As to the effect, in every-day life, of adopting the scientific view of testimony, he says, "Just suppose, for a moment, that every fact reported to us by others were viewed in the light of the skeptical system, as to the fallaciousness of the senses and the tendency to selfdeception. Should we not from that moment be at a stand-still in all the principal movements of our lives? Could a banker ever discount a bill? Could a merchant believe in a market-report? Could the politician put any trust in the genealogy of the monarch? Could we rest with assurance upon any legal deed or document heretofore thought essential to the maintenance of property? Could evidence for the condemnation of the most audacious and dangerous criminal be obtained? Each geologist distrusting his neighbor as to the actuality of the find of fossils in certain strata, what would be the progress of that science? Could we, with any face, ask the young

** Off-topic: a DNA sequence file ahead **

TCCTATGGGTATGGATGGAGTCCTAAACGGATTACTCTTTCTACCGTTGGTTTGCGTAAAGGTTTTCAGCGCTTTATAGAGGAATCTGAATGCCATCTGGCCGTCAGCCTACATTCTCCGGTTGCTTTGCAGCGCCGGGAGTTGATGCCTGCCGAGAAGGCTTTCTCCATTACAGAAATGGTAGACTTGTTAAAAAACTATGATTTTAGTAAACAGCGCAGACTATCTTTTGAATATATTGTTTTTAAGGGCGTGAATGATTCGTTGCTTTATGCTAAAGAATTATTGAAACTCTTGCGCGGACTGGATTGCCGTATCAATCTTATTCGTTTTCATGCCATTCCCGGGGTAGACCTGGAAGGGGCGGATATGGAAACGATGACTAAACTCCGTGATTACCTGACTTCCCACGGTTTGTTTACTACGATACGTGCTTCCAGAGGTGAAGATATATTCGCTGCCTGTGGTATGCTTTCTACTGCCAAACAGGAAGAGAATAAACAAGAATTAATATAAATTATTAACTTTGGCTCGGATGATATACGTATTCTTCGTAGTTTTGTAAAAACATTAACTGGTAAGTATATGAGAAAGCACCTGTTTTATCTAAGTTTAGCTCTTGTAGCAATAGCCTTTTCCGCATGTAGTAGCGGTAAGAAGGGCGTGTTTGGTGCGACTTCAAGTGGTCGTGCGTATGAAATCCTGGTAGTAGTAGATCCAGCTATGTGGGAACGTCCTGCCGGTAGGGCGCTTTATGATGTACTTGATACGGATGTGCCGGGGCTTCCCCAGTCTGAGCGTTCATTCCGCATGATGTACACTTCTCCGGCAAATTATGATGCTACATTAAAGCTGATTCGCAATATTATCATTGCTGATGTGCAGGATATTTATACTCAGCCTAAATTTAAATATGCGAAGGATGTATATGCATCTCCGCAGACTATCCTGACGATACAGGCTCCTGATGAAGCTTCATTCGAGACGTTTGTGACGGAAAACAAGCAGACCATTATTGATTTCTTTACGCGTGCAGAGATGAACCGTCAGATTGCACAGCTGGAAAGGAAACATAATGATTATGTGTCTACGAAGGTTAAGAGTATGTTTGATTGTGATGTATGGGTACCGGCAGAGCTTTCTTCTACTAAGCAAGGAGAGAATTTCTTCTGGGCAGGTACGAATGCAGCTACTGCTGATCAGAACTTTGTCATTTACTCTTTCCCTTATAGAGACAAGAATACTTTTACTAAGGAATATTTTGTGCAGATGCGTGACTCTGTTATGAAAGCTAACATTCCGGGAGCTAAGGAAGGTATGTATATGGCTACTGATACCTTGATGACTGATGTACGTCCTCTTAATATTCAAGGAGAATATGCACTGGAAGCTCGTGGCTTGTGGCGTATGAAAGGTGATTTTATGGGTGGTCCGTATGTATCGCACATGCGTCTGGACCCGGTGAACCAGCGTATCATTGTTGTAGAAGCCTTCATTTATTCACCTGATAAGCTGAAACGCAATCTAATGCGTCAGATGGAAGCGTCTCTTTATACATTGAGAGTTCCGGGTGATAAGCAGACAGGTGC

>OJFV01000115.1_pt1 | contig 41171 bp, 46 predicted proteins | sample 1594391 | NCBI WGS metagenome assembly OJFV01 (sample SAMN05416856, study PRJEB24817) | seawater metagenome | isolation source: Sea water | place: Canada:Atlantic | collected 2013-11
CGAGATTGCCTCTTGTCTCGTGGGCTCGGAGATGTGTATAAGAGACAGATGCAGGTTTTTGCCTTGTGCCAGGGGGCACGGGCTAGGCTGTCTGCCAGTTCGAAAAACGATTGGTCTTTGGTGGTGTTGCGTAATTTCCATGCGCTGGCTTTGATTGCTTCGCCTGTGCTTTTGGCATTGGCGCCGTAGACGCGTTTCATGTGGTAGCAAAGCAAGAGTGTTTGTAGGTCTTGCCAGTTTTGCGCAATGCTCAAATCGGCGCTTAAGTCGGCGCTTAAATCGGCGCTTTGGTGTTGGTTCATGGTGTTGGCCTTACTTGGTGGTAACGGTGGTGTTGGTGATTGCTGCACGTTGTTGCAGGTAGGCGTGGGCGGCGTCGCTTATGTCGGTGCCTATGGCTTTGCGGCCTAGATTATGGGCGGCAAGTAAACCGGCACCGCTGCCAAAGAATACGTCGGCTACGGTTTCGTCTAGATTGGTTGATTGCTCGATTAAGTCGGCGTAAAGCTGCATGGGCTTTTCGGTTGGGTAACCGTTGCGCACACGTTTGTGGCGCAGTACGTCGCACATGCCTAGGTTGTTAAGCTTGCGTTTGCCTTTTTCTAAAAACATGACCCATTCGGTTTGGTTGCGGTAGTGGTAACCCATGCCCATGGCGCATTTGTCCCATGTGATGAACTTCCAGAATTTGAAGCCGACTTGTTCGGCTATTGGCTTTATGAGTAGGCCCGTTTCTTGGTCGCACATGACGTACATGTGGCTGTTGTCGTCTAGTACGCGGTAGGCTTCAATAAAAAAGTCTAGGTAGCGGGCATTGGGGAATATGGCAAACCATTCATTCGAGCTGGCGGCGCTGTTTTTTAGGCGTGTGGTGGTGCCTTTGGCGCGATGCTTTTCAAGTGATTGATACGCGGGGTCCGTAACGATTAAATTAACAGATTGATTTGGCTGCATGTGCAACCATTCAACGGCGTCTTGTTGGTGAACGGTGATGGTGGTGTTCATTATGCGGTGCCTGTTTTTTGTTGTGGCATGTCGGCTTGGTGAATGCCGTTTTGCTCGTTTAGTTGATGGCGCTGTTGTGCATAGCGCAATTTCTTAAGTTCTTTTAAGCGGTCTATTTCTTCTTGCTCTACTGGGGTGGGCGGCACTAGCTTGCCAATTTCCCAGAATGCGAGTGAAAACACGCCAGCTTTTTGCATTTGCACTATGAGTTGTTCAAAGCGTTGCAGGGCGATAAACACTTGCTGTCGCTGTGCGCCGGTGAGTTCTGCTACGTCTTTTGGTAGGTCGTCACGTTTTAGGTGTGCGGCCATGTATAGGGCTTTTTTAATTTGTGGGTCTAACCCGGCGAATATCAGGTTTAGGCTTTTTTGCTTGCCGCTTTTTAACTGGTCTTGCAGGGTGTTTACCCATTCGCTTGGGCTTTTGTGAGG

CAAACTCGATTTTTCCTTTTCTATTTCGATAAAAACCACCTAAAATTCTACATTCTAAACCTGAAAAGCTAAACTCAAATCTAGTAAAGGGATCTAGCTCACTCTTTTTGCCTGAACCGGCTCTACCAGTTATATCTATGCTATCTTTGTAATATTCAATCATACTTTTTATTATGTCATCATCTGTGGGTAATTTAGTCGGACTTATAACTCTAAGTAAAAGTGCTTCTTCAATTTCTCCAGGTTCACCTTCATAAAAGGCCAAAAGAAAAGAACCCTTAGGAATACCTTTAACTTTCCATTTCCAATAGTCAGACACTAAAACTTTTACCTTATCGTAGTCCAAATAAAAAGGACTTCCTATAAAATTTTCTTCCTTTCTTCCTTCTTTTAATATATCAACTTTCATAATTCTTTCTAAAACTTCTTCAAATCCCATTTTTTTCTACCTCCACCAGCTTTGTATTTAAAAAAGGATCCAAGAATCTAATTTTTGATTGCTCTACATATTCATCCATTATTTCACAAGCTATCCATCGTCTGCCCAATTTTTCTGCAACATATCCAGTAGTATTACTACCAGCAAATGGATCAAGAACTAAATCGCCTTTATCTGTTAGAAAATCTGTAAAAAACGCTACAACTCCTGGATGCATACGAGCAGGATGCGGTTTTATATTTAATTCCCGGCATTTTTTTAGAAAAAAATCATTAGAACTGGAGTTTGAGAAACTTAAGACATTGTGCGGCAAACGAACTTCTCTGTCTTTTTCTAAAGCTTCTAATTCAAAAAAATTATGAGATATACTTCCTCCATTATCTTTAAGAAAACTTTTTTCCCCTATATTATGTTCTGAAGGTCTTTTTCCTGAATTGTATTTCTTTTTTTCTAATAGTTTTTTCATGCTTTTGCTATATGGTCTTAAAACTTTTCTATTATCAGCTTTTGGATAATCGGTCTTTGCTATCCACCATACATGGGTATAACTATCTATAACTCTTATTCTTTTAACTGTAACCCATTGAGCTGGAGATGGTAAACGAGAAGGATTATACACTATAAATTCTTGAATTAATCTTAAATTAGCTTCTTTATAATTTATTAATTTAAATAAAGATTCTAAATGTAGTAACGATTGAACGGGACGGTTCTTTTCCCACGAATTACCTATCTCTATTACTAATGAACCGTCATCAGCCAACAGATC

* Pamphlet cited, p. 6. The italics, throughout, are as Chambers has them.
to believe in a single fact of history, or geography, or any science concerned in education? What could be more seriously inconvenient to mortals, short of the withdrawal of the sun from the firmament, than the abstraction of this simple principle from the apparatus of social life, that we can all tolerably well apprehend the nature of an event or fact presented to our senses, and give a fair representation of it in words afterward?
"I must also make bold to say that the skeptical view appears to me out of harmony with the inductive philosophy. Bacon gives us many warnings against preconceived opinions and prejudices; but he does not bid us despair of ascertaining facts from our own senses and from testimony. He laments that there is an impediment in the acquisition of knowledge from the sense of sight being unable to penetrate the spiritual operation in tangible bodies;'* but he nowhere tells us that sight is so fallacious that we require a corrective power to assure us that we have really seen any thing." (p. 8.)